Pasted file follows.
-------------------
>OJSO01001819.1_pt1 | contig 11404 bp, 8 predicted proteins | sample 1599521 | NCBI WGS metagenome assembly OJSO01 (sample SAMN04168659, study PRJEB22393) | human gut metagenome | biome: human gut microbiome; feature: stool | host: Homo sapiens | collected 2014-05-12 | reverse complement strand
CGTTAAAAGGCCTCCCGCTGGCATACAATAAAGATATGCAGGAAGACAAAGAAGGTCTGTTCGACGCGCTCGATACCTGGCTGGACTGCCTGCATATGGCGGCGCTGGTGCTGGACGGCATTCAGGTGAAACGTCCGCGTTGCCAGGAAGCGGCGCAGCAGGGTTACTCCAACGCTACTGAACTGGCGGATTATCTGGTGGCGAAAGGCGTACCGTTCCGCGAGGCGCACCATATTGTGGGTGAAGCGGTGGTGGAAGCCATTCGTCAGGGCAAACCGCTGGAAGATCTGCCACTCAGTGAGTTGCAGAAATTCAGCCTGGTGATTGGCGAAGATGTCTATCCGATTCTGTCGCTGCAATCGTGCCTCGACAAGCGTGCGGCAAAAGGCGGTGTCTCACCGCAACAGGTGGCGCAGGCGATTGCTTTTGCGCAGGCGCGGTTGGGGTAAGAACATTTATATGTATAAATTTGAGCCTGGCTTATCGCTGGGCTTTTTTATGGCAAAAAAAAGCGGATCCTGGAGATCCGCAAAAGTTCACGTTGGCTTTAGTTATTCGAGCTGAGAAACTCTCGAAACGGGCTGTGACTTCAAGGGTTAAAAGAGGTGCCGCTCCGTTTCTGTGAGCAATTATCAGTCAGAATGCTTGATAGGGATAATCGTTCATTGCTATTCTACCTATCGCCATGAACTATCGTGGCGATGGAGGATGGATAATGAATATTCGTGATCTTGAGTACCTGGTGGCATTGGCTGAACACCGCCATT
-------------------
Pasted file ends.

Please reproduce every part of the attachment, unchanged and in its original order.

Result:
>OJSO01001819.1_pt1 | contig 11404 bp, 8 predicted proteins | sample 1599521 | NCBI WGS metagenome assembly OJSO01 (sample SAMN04168659, study PRJEB22393) | human gut metagenome | biome: human gut microbiome; feature: stool | host: Homo sapiens | collected 2014-05-12 | reverse complement strand
CGTTAAAAGGCCTCCCGCTGGCATACAATAAAGATATGCAGGAAGACAAAGAAGGTCTGTTCGACGCGCTCGATACCTGGCTGGACTGCCTGCATATGGCGGCGCTGGTGCTGGACGGCATTCAGGTGAAACGTCCGCGTTGCCAGGAAGCGGCGCAGCAGGGTTACTCCAACGCTACTGAACTGGCGGATTATCTGGTGGCGAAAGGCGTACCGTTCCGCGAGGCGCACCATATTGTGGGTGAAGCGGTGGTGGAAGCCATTCGTCAGGGCAAACCGCTGGAAGATCTGCCACTCAGTGAGTTGCAGAAATTCAGCCTGGTGATTGGCGAAGATGTCTATCCGATTCTGTCGCTGCAATCGTGCCTCGACAAGCGTGCGGCAAAAGGCGGTGTCTCACCGCAACAGGTGGCGCAGGCGATTGCTTTTGCGCAGGCGCGGTTGGGGTAAGAACATTTATATGTATAAATTTGAGCCTGGCTTATCGCTGGGCTTTTTTATGGCAAAAAAAAGCGGATCCTGGAGATCCGCAAAAGTTCACGTTGGCTTTAGTTATTCGAGCTGAGAAACTCTCGAAACGGGCTGTGACTTCAAGGGTTAAAAGAGGTGCCGCTCCGTTTCTGTGAGCAATTATCAGTCAGAATGCTTGATAGGGATAATCGTTCATTGCTATTCTACCTATCGCCATGAACTATCGTGGCGATGGAGGATGGATAATGAATATTCGTGATCTTGAGTACCTGGTGGCATTGGCTGAACACCGCCATT